OTTAWA — The military’s watchdog urged the Senate on Wednesday to fix a bill intended to give wounded ex-soldiers first crack at federal civil service jobs, but the Harper government appears ready to allow it to go through as written.
Gary Walbourne, the Canadian Forces ombudsman, says National Defence should have the power to determine whether a soldier’s medical release is a result of military service.
Bill C-27 gives Veterans Affairs that responsibility, something Walbourne says doesn’t make sense, adds unnecessary red tape and could ultimately defeat the purpose of expedited job placement.
“To have a process to determine what is already been determined, for me, just defies logic,” Walbourne told the Senate’s veterans affairs sub-committee, populated on Wednesday by mostly Conservative members of the upper chamber.
The legislation, which gives wounded troops the top statutory priority for federal jobs, deserves to be passed, said veterans ombudsman Guy Parent, who called on the committee to attach an “observation” to the bill noting the concerns of watchdogs before it comes up for a final vote.
Walbourne argued that National Defence is best suited to justify why a soldier is being given a medical discharge, not the veterans department, which should only assess the impact of the release on an individual.
Allowing Veterans Affairs to decide whether an injury is the result of military service could take as long as six months, delaying not only job applications, but also the distribution of benefits, Walbourne said.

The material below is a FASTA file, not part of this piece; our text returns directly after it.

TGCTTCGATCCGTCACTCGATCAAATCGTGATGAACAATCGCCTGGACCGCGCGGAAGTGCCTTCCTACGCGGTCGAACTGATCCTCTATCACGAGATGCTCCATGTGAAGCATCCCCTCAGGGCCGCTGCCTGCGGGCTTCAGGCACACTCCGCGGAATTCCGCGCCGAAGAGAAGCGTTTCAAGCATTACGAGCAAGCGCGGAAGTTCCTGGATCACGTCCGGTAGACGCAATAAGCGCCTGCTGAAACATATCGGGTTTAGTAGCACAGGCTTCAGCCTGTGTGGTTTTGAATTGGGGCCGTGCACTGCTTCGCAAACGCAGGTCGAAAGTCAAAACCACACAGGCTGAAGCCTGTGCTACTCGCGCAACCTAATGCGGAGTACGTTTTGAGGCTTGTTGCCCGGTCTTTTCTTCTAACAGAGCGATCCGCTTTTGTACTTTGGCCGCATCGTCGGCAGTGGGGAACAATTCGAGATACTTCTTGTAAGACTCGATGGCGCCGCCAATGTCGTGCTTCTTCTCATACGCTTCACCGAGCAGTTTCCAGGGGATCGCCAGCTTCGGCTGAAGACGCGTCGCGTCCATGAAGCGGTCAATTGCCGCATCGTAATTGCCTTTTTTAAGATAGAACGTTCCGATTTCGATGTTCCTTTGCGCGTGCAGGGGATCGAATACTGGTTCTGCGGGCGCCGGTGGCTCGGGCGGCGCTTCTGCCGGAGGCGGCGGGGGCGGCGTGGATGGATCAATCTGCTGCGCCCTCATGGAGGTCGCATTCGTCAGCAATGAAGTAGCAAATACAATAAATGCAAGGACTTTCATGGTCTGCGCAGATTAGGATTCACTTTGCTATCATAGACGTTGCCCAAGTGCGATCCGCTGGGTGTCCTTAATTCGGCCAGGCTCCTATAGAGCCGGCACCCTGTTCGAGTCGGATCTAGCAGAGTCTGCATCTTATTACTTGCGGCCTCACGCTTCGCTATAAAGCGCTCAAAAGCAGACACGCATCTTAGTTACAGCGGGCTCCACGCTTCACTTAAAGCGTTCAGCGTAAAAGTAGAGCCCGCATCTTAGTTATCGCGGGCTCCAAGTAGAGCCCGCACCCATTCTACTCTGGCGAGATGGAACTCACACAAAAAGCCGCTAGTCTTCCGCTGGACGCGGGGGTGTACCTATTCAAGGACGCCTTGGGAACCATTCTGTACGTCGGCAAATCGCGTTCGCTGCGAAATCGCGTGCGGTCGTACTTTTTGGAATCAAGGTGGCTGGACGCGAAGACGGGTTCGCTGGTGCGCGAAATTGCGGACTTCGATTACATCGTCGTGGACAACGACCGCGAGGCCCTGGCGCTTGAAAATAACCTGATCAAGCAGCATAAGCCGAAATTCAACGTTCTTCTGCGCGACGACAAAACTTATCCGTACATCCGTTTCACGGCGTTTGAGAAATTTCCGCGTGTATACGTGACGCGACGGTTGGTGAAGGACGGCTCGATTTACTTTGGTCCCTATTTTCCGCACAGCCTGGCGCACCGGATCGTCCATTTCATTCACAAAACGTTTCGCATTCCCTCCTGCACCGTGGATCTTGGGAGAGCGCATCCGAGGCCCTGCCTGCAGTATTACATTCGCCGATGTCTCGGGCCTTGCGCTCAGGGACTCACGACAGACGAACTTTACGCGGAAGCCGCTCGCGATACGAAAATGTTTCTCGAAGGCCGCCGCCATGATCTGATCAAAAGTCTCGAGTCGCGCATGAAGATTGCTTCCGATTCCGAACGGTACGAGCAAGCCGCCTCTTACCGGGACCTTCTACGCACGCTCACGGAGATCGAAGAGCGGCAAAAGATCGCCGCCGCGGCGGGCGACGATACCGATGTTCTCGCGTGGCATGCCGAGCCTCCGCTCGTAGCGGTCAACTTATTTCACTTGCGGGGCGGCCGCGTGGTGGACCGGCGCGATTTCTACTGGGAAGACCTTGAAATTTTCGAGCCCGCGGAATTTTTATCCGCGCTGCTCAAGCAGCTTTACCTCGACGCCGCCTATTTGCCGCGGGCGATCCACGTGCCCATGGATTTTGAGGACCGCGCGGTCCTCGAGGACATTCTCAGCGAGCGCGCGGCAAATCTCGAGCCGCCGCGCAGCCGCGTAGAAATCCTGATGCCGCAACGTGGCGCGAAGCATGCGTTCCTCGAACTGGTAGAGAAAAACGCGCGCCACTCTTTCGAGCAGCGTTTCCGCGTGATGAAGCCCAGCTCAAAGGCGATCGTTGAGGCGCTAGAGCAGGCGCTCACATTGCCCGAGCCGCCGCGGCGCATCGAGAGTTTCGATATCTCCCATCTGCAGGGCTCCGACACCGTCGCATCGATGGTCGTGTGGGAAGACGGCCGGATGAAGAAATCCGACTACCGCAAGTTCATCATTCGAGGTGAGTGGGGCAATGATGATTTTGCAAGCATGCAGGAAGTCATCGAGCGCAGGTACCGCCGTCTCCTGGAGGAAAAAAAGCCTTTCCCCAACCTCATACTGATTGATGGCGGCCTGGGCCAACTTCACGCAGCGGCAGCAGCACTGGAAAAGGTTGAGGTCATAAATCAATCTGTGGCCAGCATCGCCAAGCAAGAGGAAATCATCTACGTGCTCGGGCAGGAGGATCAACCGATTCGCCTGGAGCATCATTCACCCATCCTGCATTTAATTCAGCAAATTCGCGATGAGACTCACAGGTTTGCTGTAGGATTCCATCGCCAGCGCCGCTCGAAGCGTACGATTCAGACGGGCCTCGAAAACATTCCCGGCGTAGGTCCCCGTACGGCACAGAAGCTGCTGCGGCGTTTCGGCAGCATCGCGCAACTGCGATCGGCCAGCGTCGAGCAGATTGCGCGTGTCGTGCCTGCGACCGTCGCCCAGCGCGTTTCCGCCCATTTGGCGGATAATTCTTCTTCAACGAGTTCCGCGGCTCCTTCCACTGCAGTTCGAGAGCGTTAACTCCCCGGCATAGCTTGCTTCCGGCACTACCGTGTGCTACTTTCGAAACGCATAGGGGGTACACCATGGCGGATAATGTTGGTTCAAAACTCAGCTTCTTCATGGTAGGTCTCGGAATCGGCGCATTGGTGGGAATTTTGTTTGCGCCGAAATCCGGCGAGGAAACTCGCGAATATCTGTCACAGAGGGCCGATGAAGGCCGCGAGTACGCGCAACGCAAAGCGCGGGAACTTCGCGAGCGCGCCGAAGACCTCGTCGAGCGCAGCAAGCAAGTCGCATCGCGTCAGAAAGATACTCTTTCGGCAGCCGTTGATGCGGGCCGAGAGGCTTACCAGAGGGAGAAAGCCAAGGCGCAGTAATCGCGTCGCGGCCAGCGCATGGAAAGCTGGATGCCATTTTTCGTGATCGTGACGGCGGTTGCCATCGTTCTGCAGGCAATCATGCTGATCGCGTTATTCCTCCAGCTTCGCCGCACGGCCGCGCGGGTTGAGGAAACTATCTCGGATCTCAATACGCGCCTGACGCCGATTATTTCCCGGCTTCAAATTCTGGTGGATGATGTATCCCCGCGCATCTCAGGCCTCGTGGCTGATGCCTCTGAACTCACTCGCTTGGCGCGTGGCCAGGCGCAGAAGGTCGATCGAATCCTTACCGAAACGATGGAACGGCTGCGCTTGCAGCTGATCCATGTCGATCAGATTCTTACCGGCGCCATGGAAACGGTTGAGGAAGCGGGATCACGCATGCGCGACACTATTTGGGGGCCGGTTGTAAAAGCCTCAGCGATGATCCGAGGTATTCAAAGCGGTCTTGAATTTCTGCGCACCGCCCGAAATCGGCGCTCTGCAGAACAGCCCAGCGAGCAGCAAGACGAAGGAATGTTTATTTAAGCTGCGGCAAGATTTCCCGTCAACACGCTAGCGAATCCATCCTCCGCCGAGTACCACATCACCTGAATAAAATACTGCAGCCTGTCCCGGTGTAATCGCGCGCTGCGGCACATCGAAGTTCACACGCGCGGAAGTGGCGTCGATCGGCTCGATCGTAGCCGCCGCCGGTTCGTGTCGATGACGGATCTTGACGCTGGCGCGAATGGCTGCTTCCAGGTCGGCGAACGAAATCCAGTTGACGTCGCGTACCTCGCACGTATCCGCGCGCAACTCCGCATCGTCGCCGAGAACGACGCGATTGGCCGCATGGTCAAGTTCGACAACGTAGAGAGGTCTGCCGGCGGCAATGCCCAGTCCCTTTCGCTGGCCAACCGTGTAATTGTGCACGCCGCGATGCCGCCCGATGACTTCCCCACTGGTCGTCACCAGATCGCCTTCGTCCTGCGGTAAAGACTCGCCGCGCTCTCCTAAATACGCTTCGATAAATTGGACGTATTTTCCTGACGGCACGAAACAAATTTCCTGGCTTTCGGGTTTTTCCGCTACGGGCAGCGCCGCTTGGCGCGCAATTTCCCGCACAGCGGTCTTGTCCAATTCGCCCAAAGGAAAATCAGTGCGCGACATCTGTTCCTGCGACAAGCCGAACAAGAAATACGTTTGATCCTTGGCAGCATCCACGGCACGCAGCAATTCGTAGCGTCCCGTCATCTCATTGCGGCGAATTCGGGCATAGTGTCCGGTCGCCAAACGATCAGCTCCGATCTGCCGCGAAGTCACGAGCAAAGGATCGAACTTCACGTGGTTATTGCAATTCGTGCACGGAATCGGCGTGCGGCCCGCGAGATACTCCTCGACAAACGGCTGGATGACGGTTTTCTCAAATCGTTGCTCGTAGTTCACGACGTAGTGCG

What may seem like a bureaucratic squabble between departments has long been a major sore spot for ex-soldiers, some of whom were let go from the military only to find veterans affairs does not see their medical condition in the same way.
Kayleigh Kanoza, a spokeswoman for Veterans Affairs Minister Erin O’Toole, said the government “would like to see this bill brought into force as soon as possible,” but wouldn’t say whether it is prepared to entertain changes at this stage.
“We are committed to continuous improvement in our treatment of veterans, and look forward to seeing the Senate’s study,” she said in an email.
The Conservatives came under fire in 2013 after troops who were considered medically unfit complained they were being summarily released. The government responded by introducing legislation to bump those wounded soldiers to the front of the line for civil service openings.
Mike Blais, of Canadian Veterans Advocacy, said he can’t understand why the government would allow a flawed bill to become law when two of its watchdogs have already sounded the alarm.
“They just want to ram it through before the election, wrap themselves in the flag and say they’ve done something,” said Blais.
Liberal MP Marc Garneau, a former member of the military, said the Conservatives almost never amend their legislation and the opposition considers this is O’Toole’s first real test as minister.
“If the government really wants to send a strong signal that it is listening and that it does want to make change, everybody is going to be watching Mr. O’Toole to see if anything happens,” said Garneau.
Conservative Sen. Carolyn Stewart-Olsen said she’s been told that the two departments are already working together to make the transition between military and civilian life seamless and that “the red tape will be eliminated.”